Research Articles (Animal, Wildlife and Grassland Sciences)

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  • ItemOpen Access
    Metagenomic assessment of nitrate-contaminated mine wastewaters and optimization of complete denitrification by indigenous enriched bacteria
    (Frontiers, 2023) Moloantoa, Karabelo M.; Khetsha, Zenzile P.; Kana, Gueguim E. B.; Maleke, Maleke M.; Van Heerden, Esta; Castillo, Julio C.; Cason, Errol D.
    Nitrate contamination in water remains to be on the rise globally due to continuous anthropogenic activities, such as mining and farming, which utilize high amounts of ammonium nitrate explosives and chemical-NPK-fertilizers, respectively. This study presents insights into the development of a bioremediation strategy to remove nitrates (NO3−) using consortia enriched from wastewater collected from a diamond mine in Lesotho and a platinum mine in South Africa. A biogeochemical analysis was conducted on the water samples which aided in comparing and elucidating their unique physicochemical parameters. The chemical analysis uncovered that both wastewater samples contained over 120 mg/L of NO3− and over 250 mg/L of sulfates (SO42-), which were both beyond the acceptable limit of the environmental surface water standards of South Africa. The samples were atypical of mine wastewaters as they had low concentrations of dissolved heavy metals and a pH of over 5. A metagenomic analysis applied to study microbial diversities revealed that both samples were dominated by the phyla Proteobacteria and Bacteroidetes, which accounted for over 40% and 15%, respectively. Three consortia were enriched to target denitrifying bacteria using selective media and then subjected to complete denitrification experiments. Denitrification dynamics and denitrifying capacities of the consortia were determined by monitoring dissolved and gaseous nitrogen species over time. Denitrification optimization was carried out by changing environmental conditions, including supplementing the cultures with metal enzyme co-factors (iron and copper) that were observed to promote different stages of denitrification. Copper supplemented at 50 mg/L was observed to be promoting complete denitrification of over 500 mg/L of NO3−, evidenced by the emission of nitrogen gas (N2) that was more than nitrous oxide gas (N2O) emitted as the terminal by-product. Modification and manipulation of growth conditions based on the microbial diversity enriched proved that it is possible to optimize a bioremediation system that can reduce high concentrations of NO3−, while emitting an environmentally-friendly N2 instead of N2O, that is, a greenhouse gas. Data collected and discussed in this research study can be used to model an upscale NO3− bioremediation system aimed to remove nitrogenous and other contaminants without secondary contamination.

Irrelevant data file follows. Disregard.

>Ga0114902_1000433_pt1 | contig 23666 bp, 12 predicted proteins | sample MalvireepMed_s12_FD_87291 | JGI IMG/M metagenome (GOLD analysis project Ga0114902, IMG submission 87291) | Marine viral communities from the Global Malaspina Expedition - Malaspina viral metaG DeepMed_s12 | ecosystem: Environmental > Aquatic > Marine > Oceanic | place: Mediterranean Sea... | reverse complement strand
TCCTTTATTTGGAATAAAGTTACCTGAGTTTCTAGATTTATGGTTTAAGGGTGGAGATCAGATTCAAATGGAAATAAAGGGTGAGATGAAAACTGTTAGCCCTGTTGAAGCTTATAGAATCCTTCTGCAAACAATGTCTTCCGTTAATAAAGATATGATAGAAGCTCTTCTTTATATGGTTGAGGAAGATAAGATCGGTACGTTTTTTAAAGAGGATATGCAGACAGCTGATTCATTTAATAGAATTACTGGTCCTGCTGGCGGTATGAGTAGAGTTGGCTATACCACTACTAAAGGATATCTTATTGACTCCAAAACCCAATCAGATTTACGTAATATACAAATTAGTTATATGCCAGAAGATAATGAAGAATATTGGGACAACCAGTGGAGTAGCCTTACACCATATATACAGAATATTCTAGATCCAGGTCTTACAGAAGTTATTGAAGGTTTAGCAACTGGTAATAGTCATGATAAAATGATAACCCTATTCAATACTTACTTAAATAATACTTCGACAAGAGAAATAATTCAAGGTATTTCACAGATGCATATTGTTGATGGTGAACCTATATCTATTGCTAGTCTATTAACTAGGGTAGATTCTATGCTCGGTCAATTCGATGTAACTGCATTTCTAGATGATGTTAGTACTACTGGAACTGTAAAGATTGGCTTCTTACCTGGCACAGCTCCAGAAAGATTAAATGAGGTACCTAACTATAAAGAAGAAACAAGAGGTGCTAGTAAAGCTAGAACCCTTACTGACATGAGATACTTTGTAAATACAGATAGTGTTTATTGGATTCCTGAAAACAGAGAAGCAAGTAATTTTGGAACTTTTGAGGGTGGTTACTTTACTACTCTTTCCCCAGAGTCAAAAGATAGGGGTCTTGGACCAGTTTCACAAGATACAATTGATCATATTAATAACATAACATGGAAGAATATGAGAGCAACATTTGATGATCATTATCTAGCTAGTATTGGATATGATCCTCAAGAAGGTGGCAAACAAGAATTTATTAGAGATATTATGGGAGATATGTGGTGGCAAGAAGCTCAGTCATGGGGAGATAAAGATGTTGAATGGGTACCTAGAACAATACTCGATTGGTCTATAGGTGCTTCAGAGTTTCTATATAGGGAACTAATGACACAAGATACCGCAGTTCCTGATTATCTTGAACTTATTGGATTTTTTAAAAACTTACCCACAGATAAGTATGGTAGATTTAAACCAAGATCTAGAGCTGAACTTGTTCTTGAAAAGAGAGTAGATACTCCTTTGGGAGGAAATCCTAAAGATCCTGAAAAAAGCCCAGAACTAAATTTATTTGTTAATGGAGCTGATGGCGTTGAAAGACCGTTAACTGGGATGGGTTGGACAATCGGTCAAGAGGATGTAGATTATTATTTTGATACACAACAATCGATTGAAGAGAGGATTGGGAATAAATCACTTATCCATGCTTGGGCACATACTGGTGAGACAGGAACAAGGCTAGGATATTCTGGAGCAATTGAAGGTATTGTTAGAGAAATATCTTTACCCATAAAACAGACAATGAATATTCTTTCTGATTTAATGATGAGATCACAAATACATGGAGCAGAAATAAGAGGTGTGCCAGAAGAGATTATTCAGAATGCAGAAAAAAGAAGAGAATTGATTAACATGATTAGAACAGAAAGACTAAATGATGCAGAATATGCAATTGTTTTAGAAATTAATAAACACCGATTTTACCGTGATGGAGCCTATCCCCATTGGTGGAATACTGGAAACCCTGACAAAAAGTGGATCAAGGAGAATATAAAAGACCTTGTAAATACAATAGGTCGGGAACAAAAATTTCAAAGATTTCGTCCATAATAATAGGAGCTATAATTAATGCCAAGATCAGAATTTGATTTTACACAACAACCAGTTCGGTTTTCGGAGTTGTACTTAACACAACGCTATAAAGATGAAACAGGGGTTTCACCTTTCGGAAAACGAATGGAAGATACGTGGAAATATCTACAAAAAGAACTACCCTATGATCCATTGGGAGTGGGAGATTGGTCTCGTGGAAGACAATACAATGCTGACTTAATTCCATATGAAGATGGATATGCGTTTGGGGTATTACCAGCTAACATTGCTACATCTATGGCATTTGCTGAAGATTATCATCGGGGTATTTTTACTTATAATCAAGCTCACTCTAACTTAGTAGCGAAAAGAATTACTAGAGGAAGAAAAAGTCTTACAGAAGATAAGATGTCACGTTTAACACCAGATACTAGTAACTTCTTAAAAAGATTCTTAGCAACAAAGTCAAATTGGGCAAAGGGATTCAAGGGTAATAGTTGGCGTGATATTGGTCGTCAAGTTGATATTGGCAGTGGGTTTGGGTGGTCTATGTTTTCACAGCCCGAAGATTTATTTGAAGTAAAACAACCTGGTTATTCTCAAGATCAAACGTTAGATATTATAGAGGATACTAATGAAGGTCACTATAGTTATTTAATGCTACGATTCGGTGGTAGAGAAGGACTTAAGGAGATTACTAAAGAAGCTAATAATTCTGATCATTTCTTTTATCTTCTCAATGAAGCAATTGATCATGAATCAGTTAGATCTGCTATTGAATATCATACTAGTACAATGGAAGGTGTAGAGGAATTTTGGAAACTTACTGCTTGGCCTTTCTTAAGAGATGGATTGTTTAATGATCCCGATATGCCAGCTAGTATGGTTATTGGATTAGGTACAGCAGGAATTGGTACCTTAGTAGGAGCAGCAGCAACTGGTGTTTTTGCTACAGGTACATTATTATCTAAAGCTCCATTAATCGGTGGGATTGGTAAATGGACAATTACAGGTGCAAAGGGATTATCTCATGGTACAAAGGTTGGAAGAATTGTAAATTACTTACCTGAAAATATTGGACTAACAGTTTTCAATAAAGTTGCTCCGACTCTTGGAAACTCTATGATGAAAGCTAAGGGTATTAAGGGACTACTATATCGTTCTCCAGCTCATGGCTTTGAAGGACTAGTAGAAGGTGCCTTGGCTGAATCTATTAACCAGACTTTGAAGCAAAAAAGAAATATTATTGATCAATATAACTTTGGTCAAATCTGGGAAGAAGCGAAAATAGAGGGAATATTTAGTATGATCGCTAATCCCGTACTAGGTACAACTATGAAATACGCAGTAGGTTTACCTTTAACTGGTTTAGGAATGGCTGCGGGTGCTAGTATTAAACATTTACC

• ItemOpen Access
    Effective field immobilisation and capture of giraffe (Giraffa camelopardalis)
    (MDPI, 2022) Deacon, Francois; Daffue, Willem; Nel, Pierre; Higgs, Ruan
    One of the highest occurrences of mortalities among giraffes (Giraffa camelopardalis) takes place during immobilisations, captures and translocations. Common mistakes, human error, unforeseen risks, the awkward anatomy and the sheer size of the animal are leading factors for giraffes’ mortalities during these operations. Many risks can be circumvented but some risks are unpreventable, often due to terrain characteristics (rivers, deep ditches, holes and rocky terrain). From 2011 to 2021, seventy-five giraffes were successfully immobilised and captured to collect biological and physiological data from eight different study areas across South Africa. A 0% mortality and injury rate was achieved and, therefore, the techniques described in this paper are testimony to the advances and improvements of capture techniques and drugs. Biological information and capture experiences were noted for 75 immobilised giraffes, of which, knockdown time data were recorded for 43 individuals. Effective and safe immobilisation requires a competent team, proper planning, skill and knowledge. In this manuscript, we address procedures, techniques, ethical compliance, welfare and safety of the study animals. General experiences and lessons learned are also shared and should benefit future captures and immobilisations by limiting the risks involved. The sharing of experiences and information could influence and improve critical assessments of different capture techniques and can likely contribute to the success rate of immobilisation and translocation success for giraffes in the future.